Tag Archives: superintendents

ISTE Follow-Up 21: Superintendent blogs (THE PUSH 2014)

The Push 2014If you were asked to nominate a very short list of superintendent blogs for central office administrators to read / subscribe to, what would you share? Please submit to the list! (there’s a form at the end of this post)

What are some excellent superintendent and central office blogs that P-12 school leaders should be reading? Please contribute, see the responses, AND share this post with others so that we can get the best list possible.

What superintendent blogs would you recommend? http://bit.ly/1uLDGIc Please share w/ others so we get a great list! #edadmin #edtech

Thanks in advance for helping with this initiative. If we all contribute, we should have a bevy of excellent subject-specific blogs to which we all can point. Please spread the word about THE PUSH!

[Next up: Education policy / reform]

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What is THE PUSH?

We are working together to identify excellent subject-specific blogs that are useful to P-12 educators. Why? Several reasons…

  • To identify blogs that P-12 educators can use to initially seed (or expand) their RSS readers (e.g., Feedly, FlipboardReeder, Pulse)
  • To facilitate the creation of online, global (not just local) communities of practice by connecting role-alike peers
  • To create a single location where P-12 educators can go to see excellent subject-oriented educational blogging
  • To highlight excellent disciplinary blogging that deserves larger audiences
  • To learn from disciplines other than our own and get ideas about our own teaching and/or blogging

We are looking for blogs with RSS feeds – particularly from P-12 educators – not sites to which we can’t subscribe. This is an effort to update the awesome but now heavily-spammed list we made 5 years ago!

Calling all bloggers! – Leadership Day 2012

August is Connected Educator Month and Wednesday is the 6th anniversary of my blog. I can think of no better way to celebrate both than to host Leadership Day 2012! To paraphrase what I said five years ago:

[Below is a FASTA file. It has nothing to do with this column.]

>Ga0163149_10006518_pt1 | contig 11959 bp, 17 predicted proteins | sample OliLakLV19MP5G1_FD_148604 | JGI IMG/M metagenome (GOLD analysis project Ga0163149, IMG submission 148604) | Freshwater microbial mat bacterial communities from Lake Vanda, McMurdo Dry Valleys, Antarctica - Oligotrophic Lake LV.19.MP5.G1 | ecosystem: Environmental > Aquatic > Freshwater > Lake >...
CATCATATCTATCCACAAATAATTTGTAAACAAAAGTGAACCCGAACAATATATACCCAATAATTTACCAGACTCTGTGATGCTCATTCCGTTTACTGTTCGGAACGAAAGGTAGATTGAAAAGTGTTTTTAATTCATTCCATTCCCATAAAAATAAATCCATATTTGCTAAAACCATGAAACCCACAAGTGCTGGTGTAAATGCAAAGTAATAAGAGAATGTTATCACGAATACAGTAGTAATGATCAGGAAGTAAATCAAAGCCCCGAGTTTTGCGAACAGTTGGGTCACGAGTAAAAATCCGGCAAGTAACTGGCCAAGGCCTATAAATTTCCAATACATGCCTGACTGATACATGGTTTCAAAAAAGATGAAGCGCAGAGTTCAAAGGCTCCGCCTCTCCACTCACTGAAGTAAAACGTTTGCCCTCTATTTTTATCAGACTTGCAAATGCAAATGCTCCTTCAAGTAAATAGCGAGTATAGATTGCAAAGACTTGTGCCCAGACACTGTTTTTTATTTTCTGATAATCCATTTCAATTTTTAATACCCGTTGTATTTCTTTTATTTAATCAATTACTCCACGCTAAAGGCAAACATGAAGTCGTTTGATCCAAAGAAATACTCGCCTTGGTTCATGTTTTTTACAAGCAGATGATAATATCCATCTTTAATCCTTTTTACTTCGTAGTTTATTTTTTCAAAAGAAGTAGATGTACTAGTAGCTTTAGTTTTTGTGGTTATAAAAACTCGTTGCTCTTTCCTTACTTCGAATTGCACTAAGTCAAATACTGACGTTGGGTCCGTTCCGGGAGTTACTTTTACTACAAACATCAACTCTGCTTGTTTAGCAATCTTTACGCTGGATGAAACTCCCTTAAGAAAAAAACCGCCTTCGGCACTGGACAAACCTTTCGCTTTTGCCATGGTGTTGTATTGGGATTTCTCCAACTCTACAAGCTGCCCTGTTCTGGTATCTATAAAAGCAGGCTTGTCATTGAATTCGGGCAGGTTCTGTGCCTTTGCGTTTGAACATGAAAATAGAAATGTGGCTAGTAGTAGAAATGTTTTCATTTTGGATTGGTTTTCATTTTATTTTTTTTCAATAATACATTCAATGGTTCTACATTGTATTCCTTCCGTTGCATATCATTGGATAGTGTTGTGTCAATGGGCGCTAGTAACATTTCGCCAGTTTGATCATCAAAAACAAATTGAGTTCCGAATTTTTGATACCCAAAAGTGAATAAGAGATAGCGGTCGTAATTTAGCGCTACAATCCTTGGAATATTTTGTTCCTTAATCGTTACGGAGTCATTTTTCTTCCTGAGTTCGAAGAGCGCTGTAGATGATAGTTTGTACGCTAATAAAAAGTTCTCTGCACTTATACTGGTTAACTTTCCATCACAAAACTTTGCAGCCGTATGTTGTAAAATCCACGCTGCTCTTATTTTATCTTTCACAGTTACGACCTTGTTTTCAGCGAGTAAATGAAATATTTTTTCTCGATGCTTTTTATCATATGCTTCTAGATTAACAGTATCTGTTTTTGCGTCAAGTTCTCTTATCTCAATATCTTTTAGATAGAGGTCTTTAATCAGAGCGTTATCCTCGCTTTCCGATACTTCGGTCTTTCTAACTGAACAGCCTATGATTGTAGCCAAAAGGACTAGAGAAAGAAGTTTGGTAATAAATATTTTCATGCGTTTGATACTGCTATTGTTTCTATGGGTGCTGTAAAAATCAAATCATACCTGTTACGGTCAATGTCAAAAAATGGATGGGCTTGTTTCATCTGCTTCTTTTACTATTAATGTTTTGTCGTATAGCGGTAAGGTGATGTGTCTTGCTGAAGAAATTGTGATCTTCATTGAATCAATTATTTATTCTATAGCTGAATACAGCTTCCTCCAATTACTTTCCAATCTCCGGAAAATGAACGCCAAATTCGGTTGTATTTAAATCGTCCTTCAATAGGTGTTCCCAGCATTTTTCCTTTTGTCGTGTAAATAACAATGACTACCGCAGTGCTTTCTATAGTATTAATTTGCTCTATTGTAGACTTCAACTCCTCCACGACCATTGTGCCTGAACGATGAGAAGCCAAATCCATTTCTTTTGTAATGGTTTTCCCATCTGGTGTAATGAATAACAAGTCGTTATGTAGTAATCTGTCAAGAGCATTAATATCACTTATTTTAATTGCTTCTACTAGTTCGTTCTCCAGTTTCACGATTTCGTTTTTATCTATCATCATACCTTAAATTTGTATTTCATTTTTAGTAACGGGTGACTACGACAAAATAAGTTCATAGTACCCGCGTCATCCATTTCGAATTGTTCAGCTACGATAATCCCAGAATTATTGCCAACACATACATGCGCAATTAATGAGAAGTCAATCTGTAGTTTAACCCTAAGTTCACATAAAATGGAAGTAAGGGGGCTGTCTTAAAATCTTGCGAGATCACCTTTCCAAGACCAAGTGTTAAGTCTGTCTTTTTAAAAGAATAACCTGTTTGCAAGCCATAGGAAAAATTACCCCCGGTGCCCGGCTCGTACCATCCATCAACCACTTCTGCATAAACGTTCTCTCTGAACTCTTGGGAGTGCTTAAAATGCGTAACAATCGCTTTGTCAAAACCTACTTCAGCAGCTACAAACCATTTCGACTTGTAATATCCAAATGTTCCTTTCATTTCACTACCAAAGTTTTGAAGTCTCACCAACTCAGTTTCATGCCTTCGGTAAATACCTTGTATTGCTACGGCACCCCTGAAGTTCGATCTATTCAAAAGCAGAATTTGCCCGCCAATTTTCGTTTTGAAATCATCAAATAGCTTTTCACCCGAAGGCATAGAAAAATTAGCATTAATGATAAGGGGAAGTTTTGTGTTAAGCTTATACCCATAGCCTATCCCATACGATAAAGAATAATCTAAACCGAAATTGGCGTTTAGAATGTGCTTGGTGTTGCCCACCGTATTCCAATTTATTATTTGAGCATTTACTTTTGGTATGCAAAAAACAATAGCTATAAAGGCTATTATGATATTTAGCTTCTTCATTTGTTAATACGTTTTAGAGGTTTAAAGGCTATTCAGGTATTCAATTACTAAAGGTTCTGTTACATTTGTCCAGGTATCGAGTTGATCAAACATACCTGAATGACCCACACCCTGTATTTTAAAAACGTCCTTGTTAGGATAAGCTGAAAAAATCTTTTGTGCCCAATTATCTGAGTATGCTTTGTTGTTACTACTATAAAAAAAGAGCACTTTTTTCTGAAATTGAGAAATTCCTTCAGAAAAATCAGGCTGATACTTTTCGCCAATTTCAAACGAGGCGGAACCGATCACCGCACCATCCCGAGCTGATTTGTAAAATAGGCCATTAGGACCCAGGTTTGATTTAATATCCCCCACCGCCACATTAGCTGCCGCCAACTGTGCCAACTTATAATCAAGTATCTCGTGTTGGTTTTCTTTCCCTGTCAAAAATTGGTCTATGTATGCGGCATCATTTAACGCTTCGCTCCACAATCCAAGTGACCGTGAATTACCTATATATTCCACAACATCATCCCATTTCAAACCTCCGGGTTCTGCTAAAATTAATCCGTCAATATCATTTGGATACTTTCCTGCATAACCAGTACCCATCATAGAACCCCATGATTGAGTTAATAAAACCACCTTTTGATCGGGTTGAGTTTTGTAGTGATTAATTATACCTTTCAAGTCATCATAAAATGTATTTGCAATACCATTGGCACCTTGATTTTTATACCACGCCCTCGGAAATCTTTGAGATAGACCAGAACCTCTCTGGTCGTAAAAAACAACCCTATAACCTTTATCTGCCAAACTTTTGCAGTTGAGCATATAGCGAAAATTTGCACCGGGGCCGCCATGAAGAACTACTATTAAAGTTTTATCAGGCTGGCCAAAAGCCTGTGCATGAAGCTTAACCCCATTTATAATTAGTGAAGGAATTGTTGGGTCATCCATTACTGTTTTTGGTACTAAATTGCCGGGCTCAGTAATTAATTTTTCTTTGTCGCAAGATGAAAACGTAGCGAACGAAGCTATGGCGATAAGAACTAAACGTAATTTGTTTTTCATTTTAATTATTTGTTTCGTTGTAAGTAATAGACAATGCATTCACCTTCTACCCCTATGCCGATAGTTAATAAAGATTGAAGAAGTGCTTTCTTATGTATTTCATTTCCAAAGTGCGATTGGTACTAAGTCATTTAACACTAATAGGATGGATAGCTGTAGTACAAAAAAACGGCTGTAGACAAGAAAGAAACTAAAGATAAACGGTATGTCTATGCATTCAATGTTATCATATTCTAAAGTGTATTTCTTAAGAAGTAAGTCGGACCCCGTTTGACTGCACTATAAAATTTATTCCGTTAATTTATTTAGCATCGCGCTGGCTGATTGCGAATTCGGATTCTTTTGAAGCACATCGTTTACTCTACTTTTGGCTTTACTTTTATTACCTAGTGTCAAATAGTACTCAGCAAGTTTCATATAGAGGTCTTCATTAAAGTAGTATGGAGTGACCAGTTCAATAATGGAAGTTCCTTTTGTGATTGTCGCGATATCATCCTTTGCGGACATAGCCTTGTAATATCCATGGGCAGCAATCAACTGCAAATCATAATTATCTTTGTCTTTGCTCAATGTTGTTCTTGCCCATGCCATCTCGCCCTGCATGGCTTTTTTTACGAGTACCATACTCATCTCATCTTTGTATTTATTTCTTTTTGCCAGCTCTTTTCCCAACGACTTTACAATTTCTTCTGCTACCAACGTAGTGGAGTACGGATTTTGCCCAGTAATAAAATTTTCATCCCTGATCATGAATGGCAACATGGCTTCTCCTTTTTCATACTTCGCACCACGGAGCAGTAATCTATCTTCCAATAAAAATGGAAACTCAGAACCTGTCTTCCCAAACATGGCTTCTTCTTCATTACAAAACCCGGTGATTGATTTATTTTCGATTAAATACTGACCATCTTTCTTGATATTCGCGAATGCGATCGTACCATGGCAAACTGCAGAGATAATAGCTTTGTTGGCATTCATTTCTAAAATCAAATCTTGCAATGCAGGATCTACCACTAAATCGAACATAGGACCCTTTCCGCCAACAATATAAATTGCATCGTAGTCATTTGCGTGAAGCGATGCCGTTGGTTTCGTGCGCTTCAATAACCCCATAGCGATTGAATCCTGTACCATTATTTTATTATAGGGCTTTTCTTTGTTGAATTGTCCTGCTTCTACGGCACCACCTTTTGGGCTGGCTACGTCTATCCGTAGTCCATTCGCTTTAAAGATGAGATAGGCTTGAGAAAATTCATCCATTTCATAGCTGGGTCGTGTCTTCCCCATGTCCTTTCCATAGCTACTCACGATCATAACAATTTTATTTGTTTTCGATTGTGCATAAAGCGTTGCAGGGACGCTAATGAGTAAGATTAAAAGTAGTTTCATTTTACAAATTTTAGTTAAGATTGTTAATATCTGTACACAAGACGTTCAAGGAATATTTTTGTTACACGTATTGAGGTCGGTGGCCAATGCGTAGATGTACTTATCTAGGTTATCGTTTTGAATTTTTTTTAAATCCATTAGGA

Many of our school leaders (principals, superintendents, central office administrators) need help when it comes to digital technologies. A lot of help, to be honest. As I’ve noted again and again on this blog, most school administrators don’t know

  • what it means to prepare students for the digital, global world in which we now live;
  • how to recognize, evaluate, and facilitate effective technology usage by students and teachers;
  • what appropriate technology support structures (e.g., budget, staffing, infrastructure, training) look like or how to implement them;
  • how to utilize modern technologies to facilitate communication with internal and external stakeholders;
  • the ways in which learning technologies can improve student learning outcomes;
  • how to utilize technology systems to make their organizations more efficient and effective;
  • and so on…

Administrators’ lack of knowledge is not entirely their fault. Many of them didn’t grow up with computers. Other than basic management or data analysis technologies, many are not using digital tools or online systems on a regular basis. Few have received training from their employers or their university preparation programs on how to use, think about, or be a leader regarding digital technologies.

So let’s help them out.

How to participate

  1. On Wednesday, August 15, 2012, blog about whatever you like related to effective school technology leadership: successes, challenges, reflections, needs, wants, resources, ideas, etc. Write a letter to the administrators in your area. Post a top ten list. Make a podcast or a video or a voice-narrated presentation. Highlight a local success or challenge. Recommend some readings. Create an app, game, or simulation. Draw a cartoon. Do an interview of a successful technology leader. Respond to some of the questions below or make up your own. If you participated in years past, post a follow-up reflection. Whatever strikes you.
  2. The official hashtag is #leadershipday12
  3. TO ENSURE THAT WE CAN FIND YOUR POST, please complete the online submission form AFTER you post, including a short teaser that will drive traffic to your post. Everyone then will be able to see your post in the complete list of submissions. If you want to link back to this post or leave a link to yours in the comment area, that’s okay too!

Some prompts to spark your thinking

  • What do effective P-12 technology leaders do? What actions and behaviors can you point to that make them effective leaders in the area of technology?